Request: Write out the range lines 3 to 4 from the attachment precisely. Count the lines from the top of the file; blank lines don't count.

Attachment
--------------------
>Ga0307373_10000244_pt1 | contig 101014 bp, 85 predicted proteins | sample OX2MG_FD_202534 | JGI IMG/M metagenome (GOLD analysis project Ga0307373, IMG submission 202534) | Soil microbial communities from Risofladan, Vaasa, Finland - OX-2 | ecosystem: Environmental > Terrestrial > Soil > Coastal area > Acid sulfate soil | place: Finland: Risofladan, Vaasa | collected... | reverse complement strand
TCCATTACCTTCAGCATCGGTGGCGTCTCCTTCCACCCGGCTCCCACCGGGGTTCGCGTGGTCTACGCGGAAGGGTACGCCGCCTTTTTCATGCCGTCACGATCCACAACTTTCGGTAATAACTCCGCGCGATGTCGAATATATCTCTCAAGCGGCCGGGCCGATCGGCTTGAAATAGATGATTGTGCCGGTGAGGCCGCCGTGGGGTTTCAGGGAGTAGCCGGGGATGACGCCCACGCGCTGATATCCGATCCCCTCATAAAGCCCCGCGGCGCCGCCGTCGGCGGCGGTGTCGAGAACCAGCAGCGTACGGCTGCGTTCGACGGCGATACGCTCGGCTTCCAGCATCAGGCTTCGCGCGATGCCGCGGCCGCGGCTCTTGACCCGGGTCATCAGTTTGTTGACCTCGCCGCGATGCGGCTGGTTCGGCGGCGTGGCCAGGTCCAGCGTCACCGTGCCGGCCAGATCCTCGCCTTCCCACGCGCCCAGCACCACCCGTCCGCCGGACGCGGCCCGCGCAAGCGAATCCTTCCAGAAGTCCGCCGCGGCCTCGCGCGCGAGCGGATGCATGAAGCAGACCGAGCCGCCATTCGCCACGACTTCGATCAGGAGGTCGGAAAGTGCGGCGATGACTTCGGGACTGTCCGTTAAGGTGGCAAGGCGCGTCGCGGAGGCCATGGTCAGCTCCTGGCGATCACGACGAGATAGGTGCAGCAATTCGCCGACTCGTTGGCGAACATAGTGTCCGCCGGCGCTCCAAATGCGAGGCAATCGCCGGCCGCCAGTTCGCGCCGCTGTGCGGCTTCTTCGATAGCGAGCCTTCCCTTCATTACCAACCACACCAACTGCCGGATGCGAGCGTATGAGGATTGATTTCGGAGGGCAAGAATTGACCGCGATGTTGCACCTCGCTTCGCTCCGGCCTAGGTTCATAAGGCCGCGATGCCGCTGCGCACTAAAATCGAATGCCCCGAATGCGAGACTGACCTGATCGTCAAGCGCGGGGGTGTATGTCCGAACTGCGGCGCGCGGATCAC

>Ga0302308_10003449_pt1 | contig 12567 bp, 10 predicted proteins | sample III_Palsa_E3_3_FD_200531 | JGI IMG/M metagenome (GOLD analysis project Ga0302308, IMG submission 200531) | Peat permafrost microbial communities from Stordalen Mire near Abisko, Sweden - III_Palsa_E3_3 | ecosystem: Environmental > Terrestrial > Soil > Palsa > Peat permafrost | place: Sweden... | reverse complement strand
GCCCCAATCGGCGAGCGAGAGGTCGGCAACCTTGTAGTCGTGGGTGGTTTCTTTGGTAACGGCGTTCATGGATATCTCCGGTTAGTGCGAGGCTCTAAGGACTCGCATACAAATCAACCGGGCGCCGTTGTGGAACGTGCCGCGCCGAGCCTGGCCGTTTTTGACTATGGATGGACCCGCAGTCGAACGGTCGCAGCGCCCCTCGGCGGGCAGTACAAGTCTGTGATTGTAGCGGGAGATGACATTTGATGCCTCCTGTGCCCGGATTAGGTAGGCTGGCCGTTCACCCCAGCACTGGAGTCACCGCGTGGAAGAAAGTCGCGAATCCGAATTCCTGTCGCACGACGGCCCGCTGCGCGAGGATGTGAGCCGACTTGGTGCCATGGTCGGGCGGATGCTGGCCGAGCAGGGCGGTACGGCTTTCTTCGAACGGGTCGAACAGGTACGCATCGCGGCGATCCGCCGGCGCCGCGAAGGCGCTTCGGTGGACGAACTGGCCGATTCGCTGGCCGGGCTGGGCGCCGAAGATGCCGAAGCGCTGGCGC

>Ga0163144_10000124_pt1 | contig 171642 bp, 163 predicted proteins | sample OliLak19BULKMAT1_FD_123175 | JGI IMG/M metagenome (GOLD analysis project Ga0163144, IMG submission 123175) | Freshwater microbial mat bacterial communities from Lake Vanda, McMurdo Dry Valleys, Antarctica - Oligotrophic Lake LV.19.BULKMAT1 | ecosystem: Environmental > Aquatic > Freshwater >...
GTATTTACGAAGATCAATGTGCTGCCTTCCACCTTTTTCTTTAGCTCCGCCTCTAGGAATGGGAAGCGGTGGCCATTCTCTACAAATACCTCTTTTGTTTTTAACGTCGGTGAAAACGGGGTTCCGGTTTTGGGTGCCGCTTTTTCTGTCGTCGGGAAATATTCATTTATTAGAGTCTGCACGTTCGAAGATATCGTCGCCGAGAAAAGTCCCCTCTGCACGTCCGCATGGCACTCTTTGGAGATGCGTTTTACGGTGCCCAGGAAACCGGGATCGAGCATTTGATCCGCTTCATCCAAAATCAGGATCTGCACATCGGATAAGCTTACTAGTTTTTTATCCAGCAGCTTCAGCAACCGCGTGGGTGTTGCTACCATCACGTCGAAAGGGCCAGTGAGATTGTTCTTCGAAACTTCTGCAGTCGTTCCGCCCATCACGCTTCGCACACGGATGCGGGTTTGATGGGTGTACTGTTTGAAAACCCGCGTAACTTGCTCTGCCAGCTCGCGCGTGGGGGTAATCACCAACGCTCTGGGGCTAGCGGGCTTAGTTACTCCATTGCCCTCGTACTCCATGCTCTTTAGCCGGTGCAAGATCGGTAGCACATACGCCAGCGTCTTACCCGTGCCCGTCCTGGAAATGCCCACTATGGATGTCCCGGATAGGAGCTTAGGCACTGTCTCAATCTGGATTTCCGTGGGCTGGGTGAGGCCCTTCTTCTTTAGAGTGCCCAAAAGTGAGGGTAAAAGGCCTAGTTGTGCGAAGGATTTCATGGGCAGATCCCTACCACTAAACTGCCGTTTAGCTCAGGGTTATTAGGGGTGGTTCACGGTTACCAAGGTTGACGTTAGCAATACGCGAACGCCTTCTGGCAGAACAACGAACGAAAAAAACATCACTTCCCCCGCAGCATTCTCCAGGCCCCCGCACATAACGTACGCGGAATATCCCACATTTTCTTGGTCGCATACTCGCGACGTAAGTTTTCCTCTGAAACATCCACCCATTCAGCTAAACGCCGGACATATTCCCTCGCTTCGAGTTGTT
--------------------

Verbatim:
>Ga0302308_10003449_pt1 | contig 12567 bp, 10 predicted proteins | sample III_Palsa_E3_3_FD_200531 | JGI IMG/M metagenome (GOLD analysis project Ga0302308, IMG submission 200531) | Peat permafrost microbial communities from Stordalen Mire near Abisko, Sweden - III_Palsa_E3_3 | ecosystem: Environmental > Terrestrial > Soil > Palsa > Peat permafrost | place: Sweden... | reverse complement strand
GCCCCAATCGGCGAGCGAGAGGTCGGCAACCTTGTAGTCGTGGGTGGTTTCTTTGGTAACGGCGTTCATGGATATCTCCGGTTAGTGCGAGGCTCTAAGGACTCGCATACAAATCAACCGGGCGCCGTTGTGGAACGTGCCGCGCCGAGCCTGGCCGTTTTTGACTATGGATGGACCCGCAGTCGAACGGTCGCAGCGCCCCTCGGCGGGCAGTACAAGTCTGTGATTGTAGCGGGAGATGACATTTGATGCCTCCTGTGCCCGGATTAGGTAGGCTGGCCGTTCACCCCAGCACTGGAGTCACCGCGTGGAAGAAAGTCGCGAATCCGAATTCCTGTCGCACGACGGCCCGCTGCGCGAGGATGTGAGCCGACTTGGTGCCATGGTCGGGCGGATGCTGGCCGAGCAGGGCGGTACGGCTTTCTTCGAACGGGTCGAACAGGTACGCATCGCGGCGATCCGCCGGCGCCGCGAAGGCGCTTCGGTGGACGAACTGGCCGATTCGCTGGCCGGGCTGGGCGCCGAAGATGCCGAAGCGCTGGCGC